1. Battery sits sideways- so ours have always been charged, and stored, with torch sitting on side and BATTERY UPRIGHT.
2. Only a simple, non limiting charge circuit is fitted so charge time has to be appropriate for amount of use. (EG: If mine is used for 5mins it gets a couple of hours charge) As stated previously, being a lead-acid battery they need to be kept fully charged but NOT excessively overcharged- and certainly not flattened unless they can go straight back on charge.

30 mins continuous use with a new battery is about the maximum you can expect- but I have no problem with that- It's not after all a truck battery you are carrying around.

So summing up- with judicious use they are quite capable of lasting many years- but one needs to treat them appropriately.
AnswerID: 97992

Reply By: Member - Smocky (NSW) - Saturday, Feb 12, 2005 at 09:49

Saturday, Feb 12, 2005 at 09:49
Just a suggestion, when I charge mine on 240v, I use a timer to turn the power off automatically. Like the old Kambrook timers. I'd love to find one of these types of things for 12v !!

Nowadays, got more batteries than I can poke a stick at, so ended up righting a sheet with device and charge time and put it on a clipboard in the garage. I've also used a label maker and put the device on the charger as they all seem to say nothing about what they are supposed to charge.

Hope this helps someone.

Cheers,

Smocky.
AnswerID: 97994

Reply By: Scubaroo - Saturday, Feb 12, 2005 at 12:20

Saturday, Feb 12, 2005 at 12:20
12V digital timer

Did a quick Google - found these ones in Australia. No idea on pricing.
AnswerID: 98005

Reply By: Member - Jeff M (WA) - Saturday, Feb 12, 2005 at 13:50

Saturday, Feb 12, 2005 at 13:50
I bought two (two different ones) fluro recharchable latterns from supercheap and have had nothing but joy from them, absolutally fantastic and at least as good as my $100 coleman unit.

However...

I did purchase a recharchable spotlight from a reputable camping store chain here in Perth. It cost around $30 and I thought it was good value. Just like yourself it worked great the first time, then not at all. So I took it back and got it replaced. The second one did the same. Me thinking that I've done somthing wrong plugged it into one of my permantally powered sockets and left it on the front seat of the surf while away camping. Came back an hour later to get somthing else out of the car to find the car full of smoke!! Lucky no damage to the car, but it was close I suspect.
I know a couple of the guys pretty well at this chain of stores and lucky for me they upgraded me to the primus equivilent free of charge (worth $99) so I can't complain, but it was certainally an eye opener.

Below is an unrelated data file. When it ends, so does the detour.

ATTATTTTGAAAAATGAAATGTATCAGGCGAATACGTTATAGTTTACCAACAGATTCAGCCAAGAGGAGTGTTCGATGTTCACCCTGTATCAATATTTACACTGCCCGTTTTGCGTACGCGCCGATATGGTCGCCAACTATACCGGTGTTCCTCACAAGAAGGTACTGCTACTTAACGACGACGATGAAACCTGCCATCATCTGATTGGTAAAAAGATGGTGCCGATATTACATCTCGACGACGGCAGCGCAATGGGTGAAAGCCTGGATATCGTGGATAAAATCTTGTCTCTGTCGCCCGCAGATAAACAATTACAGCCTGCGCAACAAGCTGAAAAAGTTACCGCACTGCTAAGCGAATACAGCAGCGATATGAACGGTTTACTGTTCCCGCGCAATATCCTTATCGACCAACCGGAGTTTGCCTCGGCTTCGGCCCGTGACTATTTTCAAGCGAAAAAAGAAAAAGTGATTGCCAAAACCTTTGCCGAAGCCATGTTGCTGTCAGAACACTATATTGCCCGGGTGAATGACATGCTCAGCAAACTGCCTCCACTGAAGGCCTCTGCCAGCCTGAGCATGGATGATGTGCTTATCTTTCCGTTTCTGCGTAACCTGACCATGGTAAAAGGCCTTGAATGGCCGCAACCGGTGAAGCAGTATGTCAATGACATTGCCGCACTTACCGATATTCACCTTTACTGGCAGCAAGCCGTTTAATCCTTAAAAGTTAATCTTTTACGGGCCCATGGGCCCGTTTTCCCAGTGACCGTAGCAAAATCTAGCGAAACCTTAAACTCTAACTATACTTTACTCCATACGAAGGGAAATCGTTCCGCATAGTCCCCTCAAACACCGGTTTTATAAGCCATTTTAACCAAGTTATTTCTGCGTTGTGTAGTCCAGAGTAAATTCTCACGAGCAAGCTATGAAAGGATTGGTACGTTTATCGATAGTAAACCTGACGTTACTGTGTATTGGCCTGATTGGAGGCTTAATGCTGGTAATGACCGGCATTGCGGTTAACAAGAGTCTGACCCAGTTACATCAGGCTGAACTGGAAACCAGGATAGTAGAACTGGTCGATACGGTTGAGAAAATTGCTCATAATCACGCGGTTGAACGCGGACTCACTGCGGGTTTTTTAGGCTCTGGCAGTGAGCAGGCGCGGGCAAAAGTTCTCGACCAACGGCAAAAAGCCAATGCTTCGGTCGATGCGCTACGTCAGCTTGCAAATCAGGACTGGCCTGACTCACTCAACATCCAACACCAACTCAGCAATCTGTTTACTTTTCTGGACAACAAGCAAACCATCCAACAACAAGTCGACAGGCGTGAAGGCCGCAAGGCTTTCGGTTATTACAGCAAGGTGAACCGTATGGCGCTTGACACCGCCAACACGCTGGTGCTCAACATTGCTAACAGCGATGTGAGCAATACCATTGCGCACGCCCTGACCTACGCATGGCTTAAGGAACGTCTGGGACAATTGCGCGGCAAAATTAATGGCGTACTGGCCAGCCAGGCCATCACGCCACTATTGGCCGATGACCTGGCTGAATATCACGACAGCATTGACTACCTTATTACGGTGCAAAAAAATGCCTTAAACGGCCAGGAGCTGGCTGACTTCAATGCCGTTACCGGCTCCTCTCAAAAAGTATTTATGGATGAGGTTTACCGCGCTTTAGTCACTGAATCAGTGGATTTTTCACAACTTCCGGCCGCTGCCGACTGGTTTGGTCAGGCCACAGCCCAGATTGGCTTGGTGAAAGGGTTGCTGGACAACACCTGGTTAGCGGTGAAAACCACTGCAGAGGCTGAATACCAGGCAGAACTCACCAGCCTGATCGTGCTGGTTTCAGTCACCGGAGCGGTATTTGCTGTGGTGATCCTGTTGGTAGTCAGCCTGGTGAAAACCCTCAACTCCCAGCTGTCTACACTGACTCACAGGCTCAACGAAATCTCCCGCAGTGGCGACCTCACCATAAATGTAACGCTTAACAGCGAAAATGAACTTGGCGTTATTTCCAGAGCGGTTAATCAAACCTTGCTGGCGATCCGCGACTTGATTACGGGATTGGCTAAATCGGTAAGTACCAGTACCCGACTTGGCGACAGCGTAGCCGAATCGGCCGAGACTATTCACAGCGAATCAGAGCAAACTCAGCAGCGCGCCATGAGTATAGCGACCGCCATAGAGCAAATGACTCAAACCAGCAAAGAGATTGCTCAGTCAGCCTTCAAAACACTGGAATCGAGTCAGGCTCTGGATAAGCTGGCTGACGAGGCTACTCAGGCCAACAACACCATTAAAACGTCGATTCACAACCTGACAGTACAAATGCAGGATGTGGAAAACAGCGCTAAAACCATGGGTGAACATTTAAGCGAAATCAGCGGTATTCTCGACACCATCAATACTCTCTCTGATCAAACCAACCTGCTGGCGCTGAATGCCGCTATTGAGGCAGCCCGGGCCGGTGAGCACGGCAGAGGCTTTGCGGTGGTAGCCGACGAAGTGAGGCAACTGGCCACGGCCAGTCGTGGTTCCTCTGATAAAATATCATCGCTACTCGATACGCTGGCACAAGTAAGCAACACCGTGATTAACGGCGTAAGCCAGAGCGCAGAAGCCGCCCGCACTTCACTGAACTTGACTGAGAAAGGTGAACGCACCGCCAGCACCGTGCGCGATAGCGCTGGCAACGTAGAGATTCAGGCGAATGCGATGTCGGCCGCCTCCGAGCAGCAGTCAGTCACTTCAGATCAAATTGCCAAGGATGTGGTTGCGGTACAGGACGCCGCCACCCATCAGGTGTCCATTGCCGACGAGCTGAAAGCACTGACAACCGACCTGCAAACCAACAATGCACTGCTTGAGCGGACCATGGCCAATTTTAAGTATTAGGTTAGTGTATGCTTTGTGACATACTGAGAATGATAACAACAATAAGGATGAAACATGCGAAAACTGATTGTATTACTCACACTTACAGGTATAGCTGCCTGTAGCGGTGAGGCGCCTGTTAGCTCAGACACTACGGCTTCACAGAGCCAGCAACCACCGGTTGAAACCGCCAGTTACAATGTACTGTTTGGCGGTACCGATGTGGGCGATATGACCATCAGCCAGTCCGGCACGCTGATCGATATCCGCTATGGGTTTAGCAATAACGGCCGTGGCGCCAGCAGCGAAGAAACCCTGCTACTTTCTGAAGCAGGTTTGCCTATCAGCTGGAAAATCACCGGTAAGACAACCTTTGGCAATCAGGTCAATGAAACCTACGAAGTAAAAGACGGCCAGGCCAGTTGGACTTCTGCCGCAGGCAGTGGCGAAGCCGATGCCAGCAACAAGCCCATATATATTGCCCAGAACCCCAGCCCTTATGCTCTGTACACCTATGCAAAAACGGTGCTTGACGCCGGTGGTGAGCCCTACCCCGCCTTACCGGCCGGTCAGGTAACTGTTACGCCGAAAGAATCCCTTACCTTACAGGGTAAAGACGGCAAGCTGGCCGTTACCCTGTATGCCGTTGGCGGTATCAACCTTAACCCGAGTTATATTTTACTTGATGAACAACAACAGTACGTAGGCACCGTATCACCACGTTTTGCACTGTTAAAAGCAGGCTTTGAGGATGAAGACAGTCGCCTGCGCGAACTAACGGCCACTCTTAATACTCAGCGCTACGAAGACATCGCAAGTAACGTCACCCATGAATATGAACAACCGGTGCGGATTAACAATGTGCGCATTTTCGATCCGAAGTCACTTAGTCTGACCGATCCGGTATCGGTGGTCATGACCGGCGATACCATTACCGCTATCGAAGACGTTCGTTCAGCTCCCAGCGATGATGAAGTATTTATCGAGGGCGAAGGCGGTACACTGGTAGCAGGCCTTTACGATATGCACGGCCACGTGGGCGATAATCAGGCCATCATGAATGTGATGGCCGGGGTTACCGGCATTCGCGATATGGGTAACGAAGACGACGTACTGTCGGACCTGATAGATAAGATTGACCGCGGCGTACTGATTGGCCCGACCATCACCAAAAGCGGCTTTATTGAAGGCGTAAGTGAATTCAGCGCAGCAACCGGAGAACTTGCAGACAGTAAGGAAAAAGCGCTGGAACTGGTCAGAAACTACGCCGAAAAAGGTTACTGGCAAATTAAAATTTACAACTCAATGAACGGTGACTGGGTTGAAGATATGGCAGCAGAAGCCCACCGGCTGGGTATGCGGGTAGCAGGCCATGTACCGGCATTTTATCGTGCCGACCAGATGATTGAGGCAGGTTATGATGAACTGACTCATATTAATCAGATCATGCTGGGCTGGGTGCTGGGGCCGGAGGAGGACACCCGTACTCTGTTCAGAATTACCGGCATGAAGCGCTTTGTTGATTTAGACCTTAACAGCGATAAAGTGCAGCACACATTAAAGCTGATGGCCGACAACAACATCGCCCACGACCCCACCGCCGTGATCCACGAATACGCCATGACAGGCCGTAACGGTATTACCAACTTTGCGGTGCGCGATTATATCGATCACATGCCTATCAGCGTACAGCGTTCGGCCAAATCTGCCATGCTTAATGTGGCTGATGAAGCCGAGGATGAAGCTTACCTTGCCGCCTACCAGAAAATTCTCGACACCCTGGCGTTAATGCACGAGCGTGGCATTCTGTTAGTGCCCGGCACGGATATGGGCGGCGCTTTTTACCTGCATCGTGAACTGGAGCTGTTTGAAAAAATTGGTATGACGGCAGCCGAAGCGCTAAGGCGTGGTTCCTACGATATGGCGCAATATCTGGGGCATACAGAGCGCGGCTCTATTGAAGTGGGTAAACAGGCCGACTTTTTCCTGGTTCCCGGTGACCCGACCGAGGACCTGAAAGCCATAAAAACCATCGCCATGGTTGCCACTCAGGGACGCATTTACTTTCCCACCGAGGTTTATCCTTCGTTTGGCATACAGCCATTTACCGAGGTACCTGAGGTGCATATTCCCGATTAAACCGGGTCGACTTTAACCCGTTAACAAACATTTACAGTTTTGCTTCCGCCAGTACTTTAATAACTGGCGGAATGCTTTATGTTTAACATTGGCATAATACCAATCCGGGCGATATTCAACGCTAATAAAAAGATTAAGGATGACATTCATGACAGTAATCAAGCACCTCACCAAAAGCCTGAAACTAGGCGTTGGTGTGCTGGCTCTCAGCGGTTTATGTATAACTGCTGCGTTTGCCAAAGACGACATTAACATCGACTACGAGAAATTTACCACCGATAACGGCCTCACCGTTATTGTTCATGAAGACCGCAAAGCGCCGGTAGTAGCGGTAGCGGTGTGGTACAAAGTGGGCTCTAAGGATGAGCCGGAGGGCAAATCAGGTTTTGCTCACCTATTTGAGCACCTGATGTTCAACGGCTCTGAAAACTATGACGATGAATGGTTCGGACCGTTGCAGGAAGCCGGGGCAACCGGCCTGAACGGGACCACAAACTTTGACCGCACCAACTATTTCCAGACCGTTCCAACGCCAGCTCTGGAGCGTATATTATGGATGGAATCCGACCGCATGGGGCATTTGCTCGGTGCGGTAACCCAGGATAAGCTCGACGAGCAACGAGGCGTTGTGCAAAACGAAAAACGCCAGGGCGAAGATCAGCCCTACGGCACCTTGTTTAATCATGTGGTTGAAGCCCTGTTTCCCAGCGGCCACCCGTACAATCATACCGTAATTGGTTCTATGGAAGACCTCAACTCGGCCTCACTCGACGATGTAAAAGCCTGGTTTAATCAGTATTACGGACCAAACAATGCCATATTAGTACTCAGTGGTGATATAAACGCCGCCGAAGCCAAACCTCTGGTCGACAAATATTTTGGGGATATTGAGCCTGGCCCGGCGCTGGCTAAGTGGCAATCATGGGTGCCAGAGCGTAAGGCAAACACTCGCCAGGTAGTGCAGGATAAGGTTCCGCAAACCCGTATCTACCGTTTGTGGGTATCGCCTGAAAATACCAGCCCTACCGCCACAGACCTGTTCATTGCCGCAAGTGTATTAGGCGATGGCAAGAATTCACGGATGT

Oh BTW the primius one works a treat! :-)
AnswerID: 98009

Reply By: Shane (QLD) - Saturday, Feb 12, 2005 at 15:21

Saturday, Feb 12, 2005 at 15:21
I bought one myself & ended up taking it back because the plug was getting extremely hot, but the second one was the same. It got so hot that the resistor in the plug went open circuit. I removed the resistor,( nothing in circuit) put a better plug on & charged the light overnight, but the smells coming from it made me take it off charge immediately. It charged ok, but am not sure of the consequenses of removing the resistor, the lead now runs cool but the light case gets pretty hot.
AnswerID: 98012

Follow Up By: V8troopie - Sunday, Feb 13, 2005 at 00:20

Sunday, Feb 13, 2005 at 00:20
Shane, it definitely needs the resistor in the plug. But you could fit it inside the spotlight housing if you are handy with a soldering iron. Get a 10 Ohm/ 2 watt resistor, to replace the 10 ohm/1 watt resistor inside the plug.
There are 4 current limiting resistors (in parallel) inside the light housing, these add up to 7 Ohm total. So, if you remove the resistor in the plug there is too much charging current available if your battery was a bit low. Even with the 10 ohm res . in the plug, making a total of 17 Ohm, there is plenty of current available to cook the crappy battery, if its left on charge too long.
Voltage regulators are cheap and simple to install, a fixed 5v type could be 'tweaked' to get the required regulated 6.8V for long time charging without worries. Otherwise a variable regulator (LM317 perhaps) would also do the job.
Its a pity this charge regulation method was not used in the first place.

Using a timer would work too but I would not go out and buy one for this cheap spotlight. Better to get a good spotlight, with a good quality battery and a decent charging circuit.
Klaus
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FollowupID: 356610

Follow Up By: Shane (QLD) - Sunday, Feb 13, 2005 at 14:45

Sunday, Feb 13, 2005 at 14:45
V8troopie,
Thanks for the info, but can't be bothered mucking around with it. I'll just charge the guts out of it & throw it in the rubbish bin. I honestly don't know how Super Cheap get away with flogging this crap. I see again the other day that they are on special again. The heat thats generated from these plugs is bloody dangerous, if a kid was to grab hold they would get burned. I am now chargeing the thing outside on 12v transformer as I wouldn't trust the thing in my car. I checked the voltage of the transformer & it read 17.68v, (no load) so it will be very interesting to see what happens.
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FollowupID: 356645